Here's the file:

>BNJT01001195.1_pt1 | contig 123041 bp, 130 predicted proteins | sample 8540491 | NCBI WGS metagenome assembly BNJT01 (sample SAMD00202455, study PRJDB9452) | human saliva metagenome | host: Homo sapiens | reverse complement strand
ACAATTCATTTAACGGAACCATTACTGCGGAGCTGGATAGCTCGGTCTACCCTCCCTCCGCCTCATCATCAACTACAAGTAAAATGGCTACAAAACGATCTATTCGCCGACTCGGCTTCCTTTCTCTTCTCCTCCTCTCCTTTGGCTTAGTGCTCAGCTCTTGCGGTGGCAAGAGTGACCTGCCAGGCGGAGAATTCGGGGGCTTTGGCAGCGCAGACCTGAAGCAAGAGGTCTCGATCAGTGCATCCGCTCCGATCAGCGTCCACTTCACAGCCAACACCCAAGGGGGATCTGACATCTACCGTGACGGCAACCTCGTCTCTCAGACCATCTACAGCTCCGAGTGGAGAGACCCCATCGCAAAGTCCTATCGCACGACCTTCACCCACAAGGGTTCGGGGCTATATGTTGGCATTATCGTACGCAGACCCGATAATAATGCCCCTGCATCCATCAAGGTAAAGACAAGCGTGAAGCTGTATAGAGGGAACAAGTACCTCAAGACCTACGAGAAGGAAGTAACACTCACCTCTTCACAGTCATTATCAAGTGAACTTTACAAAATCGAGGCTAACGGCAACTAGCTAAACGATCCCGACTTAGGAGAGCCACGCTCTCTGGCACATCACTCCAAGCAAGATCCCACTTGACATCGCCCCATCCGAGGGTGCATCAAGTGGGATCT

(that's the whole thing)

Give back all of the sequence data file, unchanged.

>BNJT01001195.1_pt1 | contig 123041 bp, 130 predicted proteins | sample 8540491 | NCBI WGS metagenome assembly BNJT01 (sample SAMD00202455, study PRJDB9452) | human saliva metagenome | host: Homo sapiens | reverse complement strand
ACAATTCATTTAACGGAACCATTACTGCGGAGCTGGATAGCTCGGTCTACCCTCCCTCCGCCTCATCATCAACTACAAGTAAAATGGCTACAAAACGATCTATTCGCCGACTCGGCTTCCTTTCTCTTCTCCTCCTCTCCTTTGGCTTAGTGCTCAGCTCTTGCGGTGGCAAGAGTGACCTGCCAGGCGGAGAATTCGGGGGCTTTGGCAGCGCAGACCTGAAGCAAGAGGTCTCGATCAGTGCATCCGCTCCGATCAGCGTCCACTTCACAGCCAACACCCAAGGGGGATCTGACATCTACCGTGACGGCAACCTCGTCTCTCAGACCATCTACAGCTCCGAGTGGAGAGACCCCATCGCAAAGTCCTATCGCACGACCTTCACCCACAAGGGTTCGGGGCTATATGTTGGCATTATCGTACGCAGACCCGATAATAATGCCCCTGCATCCATCAAGGTAAAGACAAGCGTGAAGCTGTATAGAGGGAACAAGTACCTCAAGACCTACGAGAAGGAAGTAACACTCACCTCTTCACAGTCATTATCAAGTGAACTTTACAAAATCGAGGCTAACGGCAACTAGCTAAACGATCCCGACTTAGGAGAGCCACGCTCTCTGGCACATCACTCCAAGCAAGATCCCACTTGACATCGCCCCATCCGAGGGTGCATCAAGTGGGATCT